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May 2, 2011
Making Facebook Pay (Off)
 
Businesses are investing significant financial and human resources into building their Facebook presences and engaging with fans. Increasingly, businesses are looking to turn the conversation into conversion and make Facebook pay.
 
There is a compelling argument for businesses to consider a Facebook social commerce strategy. According to Compete.com, 68% of people become fans of retail pages to keep up to date on sales and promotions, so it’s a logical step to allow them to purchase products on the page too.  
 
Indeed, the popularity of Facebook is continuing to rise, having recently overtaken Google as the most used website and a typical user spending more than 55 minutes per day on it. So it’s really just a matter of time before Facebook becomes a major shopping channel. Already the top brands on Facebook have stores where their “fans” can buy directly from their pages—Starbucks, JC Penney, and even Delta Airlines have all launched stores on Facebook. With social shopping cart applications from businesses such as VendorShop anyone can open a store on Facebook.
 
Shopping on Facebook is new, but a recent survey conducted by VendorShop found that 62% of people would make a purchase from a business they had “liked” on Facebook. And businesses of all sizes, not just the big brands, are picking up on this and making Facebook pay by opening a store there.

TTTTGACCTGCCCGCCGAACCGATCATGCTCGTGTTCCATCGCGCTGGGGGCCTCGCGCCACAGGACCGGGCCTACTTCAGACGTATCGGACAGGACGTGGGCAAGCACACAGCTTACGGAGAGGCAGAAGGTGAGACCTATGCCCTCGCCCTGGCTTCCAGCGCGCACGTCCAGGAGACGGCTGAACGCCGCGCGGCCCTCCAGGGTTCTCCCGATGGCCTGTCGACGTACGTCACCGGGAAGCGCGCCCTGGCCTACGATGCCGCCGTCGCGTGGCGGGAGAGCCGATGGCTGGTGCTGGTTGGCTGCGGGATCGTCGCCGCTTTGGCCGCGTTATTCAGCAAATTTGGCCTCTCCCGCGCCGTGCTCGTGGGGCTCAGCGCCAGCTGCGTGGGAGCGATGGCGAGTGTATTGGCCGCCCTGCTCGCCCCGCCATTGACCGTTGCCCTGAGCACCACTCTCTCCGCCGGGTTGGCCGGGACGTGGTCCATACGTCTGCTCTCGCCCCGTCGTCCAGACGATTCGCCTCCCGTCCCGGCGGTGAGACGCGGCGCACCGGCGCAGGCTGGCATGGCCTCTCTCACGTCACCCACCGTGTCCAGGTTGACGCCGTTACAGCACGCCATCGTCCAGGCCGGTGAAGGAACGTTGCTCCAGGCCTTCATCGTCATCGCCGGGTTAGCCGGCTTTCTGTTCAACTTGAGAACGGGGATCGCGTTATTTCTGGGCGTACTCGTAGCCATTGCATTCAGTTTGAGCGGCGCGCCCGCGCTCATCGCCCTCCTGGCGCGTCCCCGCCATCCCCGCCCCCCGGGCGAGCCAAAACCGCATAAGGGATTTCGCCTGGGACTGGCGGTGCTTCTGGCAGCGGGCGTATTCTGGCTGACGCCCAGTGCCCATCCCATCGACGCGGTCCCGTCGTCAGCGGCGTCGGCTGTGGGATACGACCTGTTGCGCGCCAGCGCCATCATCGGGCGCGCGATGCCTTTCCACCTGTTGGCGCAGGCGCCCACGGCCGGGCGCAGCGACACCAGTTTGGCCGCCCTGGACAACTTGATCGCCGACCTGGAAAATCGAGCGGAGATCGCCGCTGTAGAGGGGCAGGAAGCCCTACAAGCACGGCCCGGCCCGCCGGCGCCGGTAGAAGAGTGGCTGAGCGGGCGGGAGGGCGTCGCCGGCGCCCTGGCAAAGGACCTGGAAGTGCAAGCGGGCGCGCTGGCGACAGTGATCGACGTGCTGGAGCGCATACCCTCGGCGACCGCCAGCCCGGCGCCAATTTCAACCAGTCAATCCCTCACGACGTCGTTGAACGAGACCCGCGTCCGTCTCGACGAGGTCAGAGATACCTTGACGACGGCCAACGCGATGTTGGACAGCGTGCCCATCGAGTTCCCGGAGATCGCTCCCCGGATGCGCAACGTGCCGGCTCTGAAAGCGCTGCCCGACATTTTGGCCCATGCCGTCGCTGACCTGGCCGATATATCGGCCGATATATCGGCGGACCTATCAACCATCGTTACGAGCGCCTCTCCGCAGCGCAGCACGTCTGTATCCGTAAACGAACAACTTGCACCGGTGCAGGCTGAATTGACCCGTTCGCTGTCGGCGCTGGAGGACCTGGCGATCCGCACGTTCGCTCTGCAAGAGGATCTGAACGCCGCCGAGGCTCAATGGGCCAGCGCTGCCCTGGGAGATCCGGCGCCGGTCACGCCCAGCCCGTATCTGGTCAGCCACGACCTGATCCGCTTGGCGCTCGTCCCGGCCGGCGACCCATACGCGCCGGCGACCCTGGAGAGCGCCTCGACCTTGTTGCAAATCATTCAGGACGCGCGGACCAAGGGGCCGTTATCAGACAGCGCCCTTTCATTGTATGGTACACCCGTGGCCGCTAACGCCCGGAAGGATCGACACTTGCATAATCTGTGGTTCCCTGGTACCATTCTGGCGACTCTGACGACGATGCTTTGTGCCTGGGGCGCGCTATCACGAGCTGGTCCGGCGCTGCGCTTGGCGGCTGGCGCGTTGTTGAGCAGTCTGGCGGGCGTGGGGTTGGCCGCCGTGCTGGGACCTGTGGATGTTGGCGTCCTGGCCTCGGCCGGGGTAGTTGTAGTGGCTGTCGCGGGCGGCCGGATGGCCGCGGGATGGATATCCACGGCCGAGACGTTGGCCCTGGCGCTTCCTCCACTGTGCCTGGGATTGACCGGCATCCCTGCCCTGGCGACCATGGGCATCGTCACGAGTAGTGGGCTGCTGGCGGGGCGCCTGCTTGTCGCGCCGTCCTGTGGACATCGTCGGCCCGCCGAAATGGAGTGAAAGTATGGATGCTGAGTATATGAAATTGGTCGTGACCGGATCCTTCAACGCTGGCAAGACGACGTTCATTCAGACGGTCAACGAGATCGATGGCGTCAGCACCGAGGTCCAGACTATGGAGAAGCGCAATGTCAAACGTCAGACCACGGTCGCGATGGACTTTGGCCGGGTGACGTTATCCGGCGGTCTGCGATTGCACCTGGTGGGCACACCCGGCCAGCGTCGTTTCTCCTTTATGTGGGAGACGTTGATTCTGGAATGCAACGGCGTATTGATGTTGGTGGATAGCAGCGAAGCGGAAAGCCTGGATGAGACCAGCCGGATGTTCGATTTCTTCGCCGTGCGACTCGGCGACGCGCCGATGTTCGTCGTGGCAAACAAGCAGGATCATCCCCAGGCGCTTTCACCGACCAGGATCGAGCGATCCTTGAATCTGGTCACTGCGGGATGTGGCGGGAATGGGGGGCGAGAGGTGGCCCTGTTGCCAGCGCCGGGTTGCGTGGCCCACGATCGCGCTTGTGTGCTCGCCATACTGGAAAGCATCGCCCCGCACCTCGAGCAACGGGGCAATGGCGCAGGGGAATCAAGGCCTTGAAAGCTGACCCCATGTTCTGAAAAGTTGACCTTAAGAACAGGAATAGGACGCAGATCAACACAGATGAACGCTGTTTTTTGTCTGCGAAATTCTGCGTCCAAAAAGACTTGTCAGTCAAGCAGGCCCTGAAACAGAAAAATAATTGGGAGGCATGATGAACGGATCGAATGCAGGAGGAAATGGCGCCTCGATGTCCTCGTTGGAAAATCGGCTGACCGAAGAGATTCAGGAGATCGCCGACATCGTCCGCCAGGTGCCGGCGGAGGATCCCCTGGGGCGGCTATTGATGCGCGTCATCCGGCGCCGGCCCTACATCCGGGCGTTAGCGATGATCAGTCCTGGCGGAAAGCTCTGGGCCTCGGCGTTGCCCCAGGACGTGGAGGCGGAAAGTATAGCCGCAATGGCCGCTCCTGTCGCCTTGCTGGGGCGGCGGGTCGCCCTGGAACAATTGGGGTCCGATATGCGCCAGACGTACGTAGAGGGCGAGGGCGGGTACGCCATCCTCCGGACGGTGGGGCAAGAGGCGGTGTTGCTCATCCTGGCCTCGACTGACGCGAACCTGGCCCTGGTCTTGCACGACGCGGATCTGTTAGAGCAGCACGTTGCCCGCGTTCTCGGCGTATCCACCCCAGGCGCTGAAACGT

A good example is Chile Monster; based in the United States, they sell all things chile to people and businesses from all over the U.S. from their Facebook store. Yet when they started, they had just a few thousand “likes.” There are lots more examples across all sorts of industries—clothing, jewelry, tickets, and even donations are being taken directly on Facebook.
 
Social commerce is set to be a key revenue driver for businesses selling online over the coming year. According to Mike Murphy, Vice President of Global Sales for Facebook, "there's a lot of page-building happening with the functionality to allow shopping inside Facebook.” Christine Baldwell, of leading UK technology-analysis firm Ovum, said in a recent interview, “It definitely shouldn’t be regarded as a fad…social commerce offers good sales potential for 2011 and will be the big story in retail technology.”
 
More and more businesses are recognizing that they can make Facebook pay by adding a Facebook shopping cart app to their Facebook business page. So, as they say, let’s watch this space.

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Chris Small is co-founder of VendorShop. VendorShop provides a free Facebook shopping cart app to over 15,000 businesses worldwide. Visit www.facebook.com/vendorshop or www.vendorshopsocial.com.
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